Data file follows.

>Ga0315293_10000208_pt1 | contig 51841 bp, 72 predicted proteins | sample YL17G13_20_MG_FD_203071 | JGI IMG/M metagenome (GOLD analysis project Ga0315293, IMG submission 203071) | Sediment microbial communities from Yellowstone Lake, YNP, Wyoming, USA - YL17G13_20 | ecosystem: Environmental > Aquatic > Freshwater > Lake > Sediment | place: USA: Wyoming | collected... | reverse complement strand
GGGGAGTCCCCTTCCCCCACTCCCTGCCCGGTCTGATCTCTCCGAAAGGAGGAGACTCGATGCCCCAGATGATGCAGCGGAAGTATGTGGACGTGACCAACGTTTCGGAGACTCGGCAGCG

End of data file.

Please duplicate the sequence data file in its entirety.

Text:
>Ga0315293_10000208_pt1 | contig 51841 bp, 72 predicted proteins | sample YL17G13_20_MG_FD_203071 | JGI IMG/M metagenome (GOLD analysis project Ga0315293, IMG submission 203071) | Sediment microbial communities from Yellowstone Lake, YNP, Wyoming, USA - YL17G13_20 | ecosystem: Environmental > Aquatic > Freshwater > Lake > Sediment | place: USA: Wyoming | collected... | reverse complement strand
GGGGAGTCCCCTTCCCCCACTCCCTGCCCGGTCTGATCTCTCCGAAAGGAGGAGACTCGATGCCCCAGATGATGCAGCGGAAGTATGTGGACGTGACCAACGTTTCGGAGACTCGGCAGCG